That’s the kind of same seats I can get behind.
I’m a forty-year-old writer and mother of two. But today, in my imaginings, I’m the coach of a high school football team and it’s time for a heart-to-heart.
The quarterback has been caught in some criminal-type hazing of a minority student. It’s bullying; it’s hate. It’s obviously crossed a line.
The whole team knew about it. But only two of them spoke up.
After school special material if ever there was.
“Look, team,” I say, oozing rationality and calm. There’s a whistle around my neck. I think I’m wearing a polo shirt, for Christ’s sake. “I just want to understand,” I say. “Tell me why none of you said anything.”
No one from the team will meet my eye.
“When you see something that’s clearly wrong, you’ve gotta say something, or you’re just as bad as the perpetrator.” At this, some look down at the ground, a few thrust out their chins in defiance.
Then I look more closely and realize my entire team is dressed in suits — some with red neckties, but each lapel dotted with an American flag pin. And we’re not sitting on bleachers, we’re in the Senate Chamber.
These are grown-ass people who were elected to be representatives of the people and uphold the tenets of our constitution.
And they don’t have a word to say about an executive order that bans people from nine countries that are predominantly Muslim. They won’t raise their voice to condemn an act that results in families torn apart, or support those who served our government in times of war. They are quiet while our government turns away people who have lost everything and are desperate to escape a regime that threatens their very lives.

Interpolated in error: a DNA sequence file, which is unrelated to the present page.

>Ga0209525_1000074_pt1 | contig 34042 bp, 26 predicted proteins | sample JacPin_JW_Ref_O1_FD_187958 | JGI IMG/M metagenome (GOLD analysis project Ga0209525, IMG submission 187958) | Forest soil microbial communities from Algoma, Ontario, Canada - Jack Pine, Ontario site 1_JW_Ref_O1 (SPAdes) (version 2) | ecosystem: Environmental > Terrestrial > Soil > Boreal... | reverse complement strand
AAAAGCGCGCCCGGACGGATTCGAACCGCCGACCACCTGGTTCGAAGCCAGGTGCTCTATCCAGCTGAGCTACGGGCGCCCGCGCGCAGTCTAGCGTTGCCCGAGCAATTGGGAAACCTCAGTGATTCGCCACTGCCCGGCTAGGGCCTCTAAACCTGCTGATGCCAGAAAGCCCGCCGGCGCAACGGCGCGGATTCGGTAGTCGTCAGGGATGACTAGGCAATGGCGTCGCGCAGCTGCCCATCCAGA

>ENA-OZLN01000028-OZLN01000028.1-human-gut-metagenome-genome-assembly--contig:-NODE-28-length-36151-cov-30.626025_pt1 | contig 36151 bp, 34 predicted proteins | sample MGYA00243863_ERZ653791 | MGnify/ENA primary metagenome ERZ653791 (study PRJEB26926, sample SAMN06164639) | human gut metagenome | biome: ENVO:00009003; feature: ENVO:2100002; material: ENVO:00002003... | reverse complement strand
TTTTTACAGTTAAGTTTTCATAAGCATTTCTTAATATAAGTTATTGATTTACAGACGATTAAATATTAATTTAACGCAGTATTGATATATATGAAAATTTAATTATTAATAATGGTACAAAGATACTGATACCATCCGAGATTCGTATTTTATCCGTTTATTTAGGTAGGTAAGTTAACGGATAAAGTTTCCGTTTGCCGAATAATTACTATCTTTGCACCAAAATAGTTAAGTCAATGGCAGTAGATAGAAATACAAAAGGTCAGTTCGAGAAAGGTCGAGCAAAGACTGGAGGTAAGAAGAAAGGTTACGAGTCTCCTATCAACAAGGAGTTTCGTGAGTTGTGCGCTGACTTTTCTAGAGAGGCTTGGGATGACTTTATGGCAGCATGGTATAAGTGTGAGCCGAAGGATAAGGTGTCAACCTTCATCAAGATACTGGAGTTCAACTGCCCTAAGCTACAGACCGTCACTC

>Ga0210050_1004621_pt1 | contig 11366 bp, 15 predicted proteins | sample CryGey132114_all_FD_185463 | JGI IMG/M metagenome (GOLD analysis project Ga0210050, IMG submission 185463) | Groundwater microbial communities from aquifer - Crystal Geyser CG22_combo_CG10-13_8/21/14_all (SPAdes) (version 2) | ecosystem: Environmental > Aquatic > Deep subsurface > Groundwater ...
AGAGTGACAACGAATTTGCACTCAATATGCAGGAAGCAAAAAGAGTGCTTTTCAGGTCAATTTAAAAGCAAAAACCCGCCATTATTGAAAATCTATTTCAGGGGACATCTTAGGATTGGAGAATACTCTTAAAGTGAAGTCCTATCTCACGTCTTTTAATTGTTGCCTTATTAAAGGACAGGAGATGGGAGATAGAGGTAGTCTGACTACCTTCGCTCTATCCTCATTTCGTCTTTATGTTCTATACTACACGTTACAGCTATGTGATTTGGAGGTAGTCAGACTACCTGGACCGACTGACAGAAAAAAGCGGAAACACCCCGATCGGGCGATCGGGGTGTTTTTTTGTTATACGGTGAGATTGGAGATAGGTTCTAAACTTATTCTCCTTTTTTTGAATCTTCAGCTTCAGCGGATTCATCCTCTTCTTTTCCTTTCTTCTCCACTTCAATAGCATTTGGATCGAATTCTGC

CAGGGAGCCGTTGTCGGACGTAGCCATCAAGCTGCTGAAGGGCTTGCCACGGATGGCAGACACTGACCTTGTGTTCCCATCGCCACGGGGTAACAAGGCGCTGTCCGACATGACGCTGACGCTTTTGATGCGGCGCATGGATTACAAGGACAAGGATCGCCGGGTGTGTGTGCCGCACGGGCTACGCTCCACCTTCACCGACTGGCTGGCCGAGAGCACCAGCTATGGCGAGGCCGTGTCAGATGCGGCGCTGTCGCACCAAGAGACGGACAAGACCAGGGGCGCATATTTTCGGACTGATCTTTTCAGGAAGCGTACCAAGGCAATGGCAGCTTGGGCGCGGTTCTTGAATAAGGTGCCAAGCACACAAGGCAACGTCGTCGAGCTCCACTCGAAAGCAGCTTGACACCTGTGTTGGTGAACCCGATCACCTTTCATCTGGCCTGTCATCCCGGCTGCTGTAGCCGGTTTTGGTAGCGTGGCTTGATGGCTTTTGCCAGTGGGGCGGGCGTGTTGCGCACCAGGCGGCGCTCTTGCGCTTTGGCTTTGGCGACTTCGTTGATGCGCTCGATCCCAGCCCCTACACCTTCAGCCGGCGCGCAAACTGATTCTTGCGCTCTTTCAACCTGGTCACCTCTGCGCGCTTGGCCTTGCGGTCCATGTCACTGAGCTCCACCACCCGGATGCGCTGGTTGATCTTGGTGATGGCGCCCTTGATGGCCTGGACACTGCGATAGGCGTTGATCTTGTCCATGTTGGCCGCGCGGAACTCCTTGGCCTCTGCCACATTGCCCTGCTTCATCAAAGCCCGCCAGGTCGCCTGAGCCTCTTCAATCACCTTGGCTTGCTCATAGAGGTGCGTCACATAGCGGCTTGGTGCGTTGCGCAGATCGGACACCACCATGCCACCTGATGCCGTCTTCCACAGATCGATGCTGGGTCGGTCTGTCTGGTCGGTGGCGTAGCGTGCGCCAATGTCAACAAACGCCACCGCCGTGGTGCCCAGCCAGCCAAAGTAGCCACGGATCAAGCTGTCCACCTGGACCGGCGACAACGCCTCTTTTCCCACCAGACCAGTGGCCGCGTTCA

And I know why they are silent. They don’t need to tell me.
They are silent because they want to hang on to the power they have. Sticking their necks out could put them at risk of losing that power. Or it could put them directly in the sights of someone powerful who’s known for getting revenge on his perceived enemies. Or they’re just fucking racist xenophobes.
They are in a situation they are not morally equipped to handle. And no after school special talk is going to change that.
But, enormous crowds of their constituents brandishing signs at airports might help. And each one of us in a voting booth in 2018 can definitely help.
I tear the whistle from around my neck and throw it at them before walking away in disgust.
Then the fantasy fades away and I’m out of my khakis and polo shirt and back in my writer’s yoga pants clicking the DONATE button on the ACLU website.